By Anna Merlan
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By Anna Merlan
In alphabetical order:
Chicken Hawk. One of the much-lamented Major Theatre's last screenings was this controversial documentary about NAMBLA, the North American Man Boy Love Association. A must-see for anyone who believes he or she understands the boundaries of contemporary American morality.
Dead Man Walking. Released selectively in late 1995 for Oscar consideration--it'll hit Dallas theaters this January--writer-director Tim Robbins' version of the real-life relationship between Sister Helen Prejean (Susan Sarandon) and a brutal death-row killer (Sean Penn) manages to be both politically astute and a powerhouse melodrama.
Crimson Tide. Earnest Denzel Washington and slimy Gene Hackman rattle each other's dentures in a huge commercial hit that carries a powerful message--nuclear holocaust is ultimately a matter of human judgment, not technology.
Crumb. Perhaps the best film of the year. Underground comics artist R. Crumb is grotesque, obnoxious, and just as inscrutable as his sex-obsessed artistic legacy.
Devil in a Blue Dress. Writer-director Carl Franklin (One False Move) moved from indie favorite to creator of this inexplicable box-office flop, the first of author Walter Mosley's tales about sexy, sinning Easy Rawlins. Denzel Washington proves he can carry a film, but excellent supporting actors threaten to upstage him at every turn.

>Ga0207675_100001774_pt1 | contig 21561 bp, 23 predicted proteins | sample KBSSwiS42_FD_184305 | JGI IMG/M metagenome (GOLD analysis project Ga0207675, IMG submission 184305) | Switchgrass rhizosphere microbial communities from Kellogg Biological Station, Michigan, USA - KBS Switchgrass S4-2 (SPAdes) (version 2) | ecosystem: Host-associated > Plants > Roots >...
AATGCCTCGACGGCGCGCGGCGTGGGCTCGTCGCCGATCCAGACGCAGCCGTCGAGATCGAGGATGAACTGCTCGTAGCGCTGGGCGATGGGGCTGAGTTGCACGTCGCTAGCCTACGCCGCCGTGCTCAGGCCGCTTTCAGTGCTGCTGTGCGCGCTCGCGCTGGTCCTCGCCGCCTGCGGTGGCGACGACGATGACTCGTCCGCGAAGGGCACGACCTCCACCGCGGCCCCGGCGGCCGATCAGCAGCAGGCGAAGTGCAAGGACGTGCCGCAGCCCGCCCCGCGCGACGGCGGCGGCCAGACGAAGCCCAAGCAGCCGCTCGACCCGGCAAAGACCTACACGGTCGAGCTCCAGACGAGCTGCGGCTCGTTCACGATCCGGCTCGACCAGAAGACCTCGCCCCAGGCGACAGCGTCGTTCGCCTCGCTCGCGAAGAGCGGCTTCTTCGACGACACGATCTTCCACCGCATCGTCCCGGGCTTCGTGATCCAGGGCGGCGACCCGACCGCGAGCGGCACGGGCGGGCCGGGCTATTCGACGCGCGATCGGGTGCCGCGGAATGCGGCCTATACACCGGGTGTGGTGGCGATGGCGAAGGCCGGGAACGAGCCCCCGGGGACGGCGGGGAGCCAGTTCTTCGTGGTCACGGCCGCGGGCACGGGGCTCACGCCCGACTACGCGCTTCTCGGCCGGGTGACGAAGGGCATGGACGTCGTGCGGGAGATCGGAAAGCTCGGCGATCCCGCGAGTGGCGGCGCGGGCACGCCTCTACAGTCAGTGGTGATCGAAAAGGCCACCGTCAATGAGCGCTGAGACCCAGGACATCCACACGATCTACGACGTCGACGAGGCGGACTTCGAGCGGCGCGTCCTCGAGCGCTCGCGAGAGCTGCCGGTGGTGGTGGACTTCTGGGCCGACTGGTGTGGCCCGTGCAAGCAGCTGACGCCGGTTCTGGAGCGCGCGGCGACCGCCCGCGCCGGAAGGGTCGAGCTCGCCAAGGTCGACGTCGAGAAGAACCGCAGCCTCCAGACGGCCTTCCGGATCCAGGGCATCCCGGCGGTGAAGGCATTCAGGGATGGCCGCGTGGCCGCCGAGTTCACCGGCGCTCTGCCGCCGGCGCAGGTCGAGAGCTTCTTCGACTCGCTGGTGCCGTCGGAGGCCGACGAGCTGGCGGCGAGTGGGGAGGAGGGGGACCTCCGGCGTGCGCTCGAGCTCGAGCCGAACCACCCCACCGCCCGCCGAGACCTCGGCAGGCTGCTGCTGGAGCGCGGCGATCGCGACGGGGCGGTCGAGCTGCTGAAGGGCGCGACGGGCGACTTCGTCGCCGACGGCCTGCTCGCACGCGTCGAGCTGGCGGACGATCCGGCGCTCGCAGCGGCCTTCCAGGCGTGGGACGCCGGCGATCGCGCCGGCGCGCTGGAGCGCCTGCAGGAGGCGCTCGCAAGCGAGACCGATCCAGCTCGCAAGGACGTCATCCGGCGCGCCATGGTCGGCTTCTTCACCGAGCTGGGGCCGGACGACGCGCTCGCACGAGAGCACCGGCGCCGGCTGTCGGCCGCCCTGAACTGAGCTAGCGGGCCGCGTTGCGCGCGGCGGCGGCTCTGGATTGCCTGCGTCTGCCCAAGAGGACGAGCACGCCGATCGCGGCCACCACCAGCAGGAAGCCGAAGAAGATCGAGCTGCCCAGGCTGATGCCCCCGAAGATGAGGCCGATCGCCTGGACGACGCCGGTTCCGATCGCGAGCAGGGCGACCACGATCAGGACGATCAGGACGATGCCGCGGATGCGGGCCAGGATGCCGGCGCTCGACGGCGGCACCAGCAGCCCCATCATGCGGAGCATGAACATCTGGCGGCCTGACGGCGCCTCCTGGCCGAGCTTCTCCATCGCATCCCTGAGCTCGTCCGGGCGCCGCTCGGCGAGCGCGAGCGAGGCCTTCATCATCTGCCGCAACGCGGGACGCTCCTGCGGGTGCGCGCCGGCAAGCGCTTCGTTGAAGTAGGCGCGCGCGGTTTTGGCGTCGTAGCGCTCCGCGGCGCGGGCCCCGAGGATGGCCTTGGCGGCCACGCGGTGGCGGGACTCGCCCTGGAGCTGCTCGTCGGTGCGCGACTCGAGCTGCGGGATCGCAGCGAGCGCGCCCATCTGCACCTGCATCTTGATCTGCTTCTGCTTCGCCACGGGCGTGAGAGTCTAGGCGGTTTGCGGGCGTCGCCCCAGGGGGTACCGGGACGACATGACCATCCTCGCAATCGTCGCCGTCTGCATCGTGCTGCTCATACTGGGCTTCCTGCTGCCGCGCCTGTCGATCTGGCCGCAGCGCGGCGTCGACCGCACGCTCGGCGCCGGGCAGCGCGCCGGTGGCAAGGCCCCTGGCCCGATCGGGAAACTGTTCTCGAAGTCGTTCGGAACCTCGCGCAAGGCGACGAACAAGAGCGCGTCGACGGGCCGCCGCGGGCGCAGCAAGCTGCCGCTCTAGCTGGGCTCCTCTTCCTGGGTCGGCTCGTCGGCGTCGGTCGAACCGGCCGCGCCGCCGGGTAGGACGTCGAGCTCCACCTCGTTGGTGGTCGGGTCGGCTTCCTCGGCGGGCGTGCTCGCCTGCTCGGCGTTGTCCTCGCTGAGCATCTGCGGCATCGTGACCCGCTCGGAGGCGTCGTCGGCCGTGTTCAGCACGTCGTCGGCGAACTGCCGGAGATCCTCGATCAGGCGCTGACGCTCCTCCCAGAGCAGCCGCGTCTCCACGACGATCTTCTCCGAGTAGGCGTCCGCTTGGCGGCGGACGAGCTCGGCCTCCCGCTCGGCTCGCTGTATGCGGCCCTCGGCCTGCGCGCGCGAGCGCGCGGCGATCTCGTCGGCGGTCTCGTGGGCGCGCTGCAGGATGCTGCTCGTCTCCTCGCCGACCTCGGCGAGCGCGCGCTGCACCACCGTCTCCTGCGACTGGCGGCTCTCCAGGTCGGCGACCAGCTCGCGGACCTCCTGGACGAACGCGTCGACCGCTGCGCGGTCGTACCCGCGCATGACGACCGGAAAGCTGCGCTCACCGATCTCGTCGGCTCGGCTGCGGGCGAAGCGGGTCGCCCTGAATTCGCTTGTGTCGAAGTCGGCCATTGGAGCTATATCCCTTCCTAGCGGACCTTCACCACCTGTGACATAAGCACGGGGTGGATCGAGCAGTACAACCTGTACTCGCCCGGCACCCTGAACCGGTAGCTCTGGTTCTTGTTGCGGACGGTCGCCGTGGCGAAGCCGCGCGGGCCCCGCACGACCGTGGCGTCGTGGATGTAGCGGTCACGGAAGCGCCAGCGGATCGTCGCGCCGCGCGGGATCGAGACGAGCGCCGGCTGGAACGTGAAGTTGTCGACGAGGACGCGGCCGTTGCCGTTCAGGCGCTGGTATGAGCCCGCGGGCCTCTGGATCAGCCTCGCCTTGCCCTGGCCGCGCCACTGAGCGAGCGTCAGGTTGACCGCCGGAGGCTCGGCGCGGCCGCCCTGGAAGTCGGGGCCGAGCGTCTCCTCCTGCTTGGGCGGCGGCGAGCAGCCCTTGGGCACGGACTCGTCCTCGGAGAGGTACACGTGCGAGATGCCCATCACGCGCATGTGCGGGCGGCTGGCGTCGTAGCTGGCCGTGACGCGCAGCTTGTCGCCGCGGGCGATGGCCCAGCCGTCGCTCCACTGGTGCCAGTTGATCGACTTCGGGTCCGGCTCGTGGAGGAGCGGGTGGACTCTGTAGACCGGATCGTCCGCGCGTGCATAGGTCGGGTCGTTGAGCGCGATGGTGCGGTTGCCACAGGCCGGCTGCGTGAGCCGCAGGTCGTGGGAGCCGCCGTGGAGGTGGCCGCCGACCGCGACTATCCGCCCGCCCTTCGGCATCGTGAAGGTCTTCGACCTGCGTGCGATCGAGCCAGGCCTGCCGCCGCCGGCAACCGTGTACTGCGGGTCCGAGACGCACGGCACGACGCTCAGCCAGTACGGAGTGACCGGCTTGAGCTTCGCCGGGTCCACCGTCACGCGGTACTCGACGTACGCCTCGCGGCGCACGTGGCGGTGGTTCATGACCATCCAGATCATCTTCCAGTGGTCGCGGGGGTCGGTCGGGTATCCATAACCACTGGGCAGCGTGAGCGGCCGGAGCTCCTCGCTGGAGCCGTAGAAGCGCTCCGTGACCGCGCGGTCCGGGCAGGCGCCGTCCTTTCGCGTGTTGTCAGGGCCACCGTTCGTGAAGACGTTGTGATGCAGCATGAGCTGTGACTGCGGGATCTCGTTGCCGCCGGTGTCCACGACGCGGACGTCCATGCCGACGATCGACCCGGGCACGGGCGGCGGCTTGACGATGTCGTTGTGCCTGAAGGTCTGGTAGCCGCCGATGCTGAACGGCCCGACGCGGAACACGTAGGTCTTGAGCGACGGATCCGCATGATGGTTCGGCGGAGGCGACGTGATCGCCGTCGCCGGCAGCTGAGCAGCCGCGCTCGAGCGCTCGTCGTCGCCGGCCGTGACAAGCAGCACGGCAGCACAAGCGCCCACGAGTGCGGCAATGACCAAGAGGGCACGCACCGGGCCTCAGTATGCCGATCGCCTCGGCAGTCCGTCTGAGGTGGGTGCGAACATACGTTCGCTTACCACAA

Dolores Claiborne. Megamillionaire scare-author Stephen King's take on the "women's film" genre is a tortured, at times blackly comic ode to vengeance toward an abusive husband. Kathy Bates, Jennifer Jason Leigh, and Judy Parfitt skillfully embody the film's manifesto: "Sometimes being a bitch is all a woman has to hold on to."
Double Happiness. Sometimes all a woman has to hold on to is her imagination--or so says Chinese-Canadian filmmaker Mina Shum, who directs this slap-happy debut feature about an ambitious, talented young actress (Sandra Oh) trying to escape from her rigidly traditional Asian family.
Leaving Las Vegas. The feel-bad movie of the year actually isn't as relentlessly depressing as many critics would have you believe, but it is startlingly perceptive about self-pity. Sad-eyed Nicolas Cage plays the most affable self-destructive alcoholic since Jack Lemmon in Days of Wine and Roses.
Safe. Writer-director Todd Haynes was the subject of considerable hostility because of the public funding behind his art-house hit Poison, but conservatives and liberals alike should applaud this low-key, antiseptic plundering of the cult of dysfunctionalism. If watching Oprah spin one cookie-cutter diagnosis after another makes you a little nervous, then Safe should scare the hell out of you.
Toy Story. Forget for a moment that Disney may be the most evil corporation ever to use free-market capitalism as an excuse for world domination. Toy Story was the most human and humorous animated adventure Disney has produced in years.
1. The Usual Suspects. Cinema's mind-screw of the century. I saw it five times.
2. The Indian in the Cupboard. Newt Gingrich should have seen this one: "You are a child-God and should not mess with things you do not understand."
4. Heat. Pacino and De Niro take turns kissing their own asses. "I'm good at what I do." "Oh yeah? Well, I'm good at what I do." "Oh yeah? Whip it out!"
5. Powder. Unlike most of America, I got this film's message: If you play in the rain during pregnancy, your child will be pigment-challenged.
8. Bad Boys. Two big-eared black men fighting crime has to be a good thing.
9. Crumb. The best argument against becoming a "real" artist.
10. Waterworld. Except for the investors, nobody drowned.
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